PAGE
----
Severe traumatic brain injury (TBI) can cause lasting cognitive, motor, and emotional issues. Despite advances in emergency care and neurosurgery, the long-term effects of TBI remain challenging for patients, caregivers, and healthcare providers.


Managing TBI focuses on preventing secondary brain injuries, which can develop hours to days after the initial trauma. Secondary factors like hypoxia, hypotension, cerebral oedema, and ischaemia can worsen primary brain damage and affect patient outcomes. Anaemia often coexists with TBI and is a critical determinant of outcomes, leading to cerebral hypoxia, compromised tissue perfusion, and increased susceptibility to secondary injuries. TBI patients with anaemia generally have worse neurological outcomes, longer hospital stays, and higher mortality rates.


Managing anaemia in TBI patients involves red blood cell (RBC) transfusions to improve oxygen delivery. However, this approach is controversial due to potential complications like transfusion-related acute lung injury (TRALI) and increased infection risks. Transfusion practices vary widely, indicating a need for large, multi-centre studies to better understand anaemia’s role as a predictive factor. 


The CENTER-TBI study examined the relationship between haemoglobin levels and long-term outcomes in critically ill TBI patients and RBC transfusion practices. The primary objective was to determine if haemoglobin levels, from admission to the first week of ICU stay, were independently associated with long-term functional outcomes in TBI patients. Secondary objectives included assessing the relationship between haemoglobin levels and mortality and examining transfusion practices across different countries.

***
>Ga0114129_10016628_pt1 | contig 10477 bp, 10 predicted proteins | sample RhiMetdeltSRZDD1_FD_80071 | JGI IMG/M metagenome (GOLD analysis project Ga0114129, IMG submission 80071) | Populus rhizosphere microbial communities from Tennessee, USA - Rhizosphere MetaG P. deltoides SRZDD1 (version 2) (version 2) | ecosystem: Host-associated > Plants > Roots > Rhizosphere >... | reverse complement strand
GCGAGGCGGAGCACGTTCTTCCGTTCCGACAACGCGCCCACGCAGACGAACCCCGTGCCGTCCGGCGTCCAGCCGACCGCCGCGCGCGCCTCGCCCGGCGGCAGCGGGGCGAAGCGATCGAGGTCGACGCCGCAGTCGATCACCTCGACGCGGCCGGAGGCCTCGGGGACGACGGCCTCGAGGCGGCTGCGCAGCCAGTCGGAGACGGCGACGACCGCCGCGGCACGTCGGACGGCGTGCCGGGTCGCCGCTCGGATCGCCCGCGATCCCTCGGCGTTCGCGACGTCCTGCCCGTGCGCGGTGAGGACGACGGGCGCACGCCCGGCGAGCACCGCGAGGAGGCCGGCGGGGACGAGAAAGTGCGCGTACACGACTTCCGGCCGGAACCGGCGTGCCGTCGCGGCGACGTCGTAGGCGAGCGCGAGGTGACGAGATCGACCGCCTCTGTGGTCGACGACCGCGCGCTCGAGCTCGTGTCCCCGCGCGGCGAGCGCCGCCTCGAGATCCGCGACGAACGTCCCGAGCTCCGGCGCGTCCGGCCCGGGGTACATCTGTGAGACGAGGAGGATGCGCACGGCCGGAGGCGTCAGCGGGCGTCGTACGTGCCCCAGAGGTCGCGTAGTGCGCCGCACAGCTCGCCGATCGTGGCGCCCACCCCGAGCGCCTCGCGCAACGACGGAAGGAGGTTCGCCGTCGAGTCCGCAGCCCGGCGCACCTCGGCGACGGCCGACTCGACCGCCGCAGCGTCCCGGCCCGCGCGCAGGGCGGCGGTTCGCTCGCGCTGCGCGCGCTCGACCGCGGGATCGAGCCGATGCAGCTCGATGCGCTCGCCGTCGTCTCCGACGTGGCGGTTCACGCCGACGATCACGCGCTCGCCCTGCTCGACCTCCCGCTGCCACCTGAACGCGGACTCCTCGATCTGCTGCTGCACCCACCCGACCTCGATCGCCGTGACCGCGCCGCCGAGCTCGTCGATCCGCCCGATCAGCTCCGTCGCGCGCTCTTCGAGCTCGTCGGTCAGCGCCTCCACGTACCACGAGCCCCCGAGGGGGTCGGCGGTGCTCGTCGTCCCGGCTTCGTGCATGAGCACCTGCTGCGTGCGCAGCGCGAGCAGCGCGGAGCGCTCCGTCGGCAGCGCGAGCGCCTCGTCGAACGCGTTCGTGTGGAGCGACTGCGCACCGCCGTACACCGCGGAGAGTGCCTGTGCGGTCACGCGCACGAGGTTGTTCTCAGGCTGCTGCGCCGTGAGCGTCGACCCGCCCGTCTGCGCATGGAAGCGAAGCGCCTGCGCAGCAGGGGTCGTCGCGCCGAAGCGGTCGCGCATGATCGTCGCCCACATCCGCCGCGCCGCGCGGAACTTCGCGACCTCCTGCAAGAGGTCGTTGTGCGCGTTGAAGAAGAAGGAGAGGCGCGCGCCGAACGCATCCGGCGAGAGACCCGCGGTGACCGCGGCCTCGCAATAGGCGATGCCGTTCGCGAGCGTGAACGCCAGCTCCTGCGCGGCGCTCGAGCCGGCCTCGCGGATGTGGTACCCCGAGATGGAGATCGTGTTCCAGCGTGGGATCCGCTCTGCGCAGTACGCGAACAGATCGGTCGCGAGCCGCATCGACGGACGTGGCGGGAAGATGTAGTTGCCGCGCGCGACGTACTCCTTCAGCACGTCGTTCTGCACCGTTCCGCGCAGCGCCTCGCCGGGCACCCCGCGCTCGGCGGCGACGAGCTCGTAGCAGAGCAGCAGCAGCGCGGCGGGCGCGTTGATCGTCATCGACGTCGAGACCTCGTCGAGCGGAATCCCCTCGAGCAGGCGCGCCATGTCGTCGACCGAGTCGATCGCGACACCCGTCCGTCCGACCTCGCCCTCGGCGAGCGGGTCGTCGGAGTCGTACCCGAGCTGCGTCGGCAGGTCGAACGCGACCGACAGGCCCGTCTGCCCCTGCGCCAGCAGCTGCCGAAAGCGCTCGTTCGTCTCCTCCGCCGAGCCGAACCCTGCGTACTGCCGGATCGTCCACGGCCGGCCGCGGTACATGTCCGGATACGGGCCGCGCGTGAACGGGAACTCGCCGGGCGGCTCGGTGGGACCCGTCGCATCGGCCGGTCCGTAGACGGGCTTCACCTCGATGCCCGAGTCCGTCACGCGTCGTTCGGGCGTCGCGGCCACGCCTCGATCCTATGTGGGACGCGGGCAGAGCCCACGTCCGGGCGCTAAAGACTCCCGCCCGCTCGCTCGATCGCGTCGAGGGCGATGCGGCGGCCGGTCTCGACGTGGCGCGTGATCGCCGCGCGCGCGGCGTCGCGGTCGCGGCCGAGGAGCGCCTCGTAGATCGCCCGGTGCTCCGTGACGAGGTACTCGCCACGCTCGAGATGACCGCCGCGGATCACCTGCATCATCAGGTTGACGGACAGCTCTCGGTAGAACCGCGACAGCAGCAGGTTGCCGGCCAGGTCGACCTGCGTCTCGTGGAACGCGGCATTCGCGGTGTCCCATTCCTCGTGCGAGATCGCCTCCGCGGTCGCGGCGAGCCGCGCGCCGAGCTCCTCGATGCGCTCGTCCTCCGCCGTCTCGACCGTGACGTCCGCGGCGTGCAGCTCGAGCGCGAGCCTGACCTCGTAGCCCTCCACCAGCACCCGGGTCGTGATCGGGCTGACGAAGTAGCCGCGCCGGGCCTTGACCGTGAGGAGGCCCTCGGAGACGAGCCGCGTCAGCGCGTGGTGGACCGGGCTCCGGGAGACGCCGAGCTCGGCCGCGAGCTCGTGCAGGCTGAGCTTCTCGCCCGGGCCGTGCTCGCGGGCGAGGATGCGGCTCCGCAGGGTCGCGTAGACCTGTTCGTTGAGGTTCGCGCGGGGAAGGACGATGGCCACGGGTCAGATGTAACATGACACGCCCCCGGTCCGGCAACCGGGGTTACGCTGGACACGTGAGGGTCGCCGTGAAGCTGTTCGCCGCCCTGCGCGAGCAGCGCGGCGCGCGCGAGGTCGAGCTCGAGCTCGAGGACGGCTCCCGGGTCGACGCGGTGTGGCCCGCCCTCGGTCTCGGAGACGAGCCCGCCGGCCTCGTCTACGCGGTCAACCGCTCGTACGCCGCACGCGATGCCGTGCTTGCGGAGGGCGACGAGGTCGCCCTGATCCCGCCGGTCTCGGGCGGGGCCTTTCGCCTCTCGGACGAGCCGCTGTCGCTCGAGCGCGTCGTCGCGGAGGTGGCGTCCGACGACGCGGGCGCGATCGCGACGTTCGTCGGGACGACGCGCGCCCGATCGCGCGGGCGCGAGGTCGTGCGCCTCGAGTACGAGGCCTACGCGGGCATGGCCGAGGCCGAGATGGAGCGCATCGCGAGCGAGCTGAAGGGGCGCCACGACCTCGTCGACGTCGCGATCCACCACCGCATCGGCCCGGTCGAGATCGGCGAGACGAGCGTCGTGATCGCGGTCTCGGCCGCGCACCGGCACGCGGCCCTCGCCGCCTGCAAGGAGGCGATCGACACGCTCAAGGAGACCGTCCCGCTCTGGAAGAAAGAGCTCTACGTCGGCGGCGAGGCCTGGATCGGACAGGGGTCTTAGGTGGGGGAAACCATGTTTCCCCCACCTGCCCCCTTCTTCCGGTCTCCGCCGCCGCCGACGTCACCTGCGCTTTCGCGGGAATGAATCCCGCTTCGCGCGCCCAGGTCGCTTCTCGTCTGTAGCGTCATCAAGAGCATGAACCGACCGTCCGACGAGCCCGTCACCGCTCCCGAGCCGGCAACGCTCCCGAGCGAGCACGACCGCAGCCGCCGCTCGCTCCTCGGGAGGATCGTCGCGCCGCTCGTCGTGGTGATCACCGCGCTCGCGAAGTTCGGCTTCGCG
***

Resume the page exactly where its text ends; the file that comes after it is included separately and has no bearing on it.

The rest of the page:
The study was conducted across 65 centres in Europe and Israel. Study patients were 18 years or older, admitted to the ICU, and had at least one haemoglobin value recorded within 48 hours of hospital admission. The primary outcome of the study was the Glasgow Outcome Scale Extended (GOSE), an 8-point ordinal scale measured at six months. A GOSE score of less than 5 indicates an unfavourable neurological outcome. Secondary outcomes included mortality and the proportion of transfusions across different centres.


Haemoglobin values were recorded as the daily lowest measurement at ICU admission (day 1) and within the first seven days from ICU admission. Haemoglobin levels were considered a continuous variable or categorised into three groups: less than 7.5 g/dL, between 7.5 and 9.5 g/dL, and above 9.5 g/dL. Anaemia was defined as a haemoglobin level less than 9.5 g/dL. Transfusion practices were classified as restrictive (haemoglobin < 7.5 g/dL) or liberal (haemoglobin 7.5–9.5 g/dL) according to haemoglobin levels before transfusion.


Out of 1590 patients, 1231 had haemoglobin values available at admission. The mean Injury Severity Score (ISS) was 33, with 40.7% having isolated TBI and a mean haemoglobin value at ICU admission of 12.6 g/dL. 9.8% had haemoglobin levels less than 9.5 g/dL, including 15 with levels below 7.5 g/dL. Two hundred ninety-two patients received at least one RBC transfusion, with a median haemoglobin value before transfusion of 8.4 g/dL. There was considerable variation in transfusion thresholds among centres.


Study findings show that higher haemoglobin levels were independently associated with a decreased likelihood of unfavourable neurological outcomes. Patients with haemoglobin values below 7.5 g/dL and those between 7.5 and 9.5 g/dL had worse outcomes than those above 9.5 g/dL. These results were consistent when considering six-month mortality, with higher haemoglobin levels associated with decreased mortality and levels below 7.5 g/dL associated with increased mortality. 


Overall, study findings show that anaemia was independently associated with long-term unfavourable neurological outcomes and increased mortality in critically ill TBI patients.


Source: Critical Care 

Image Credit: iStock 



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TBI, haemoglobin, anaemia, blood transfusion, Traumatic brain injury, RBC, CENTER-TBI, Hb CENTER-TBI - Haemoglobin Values, Transfusion practices, Outcomes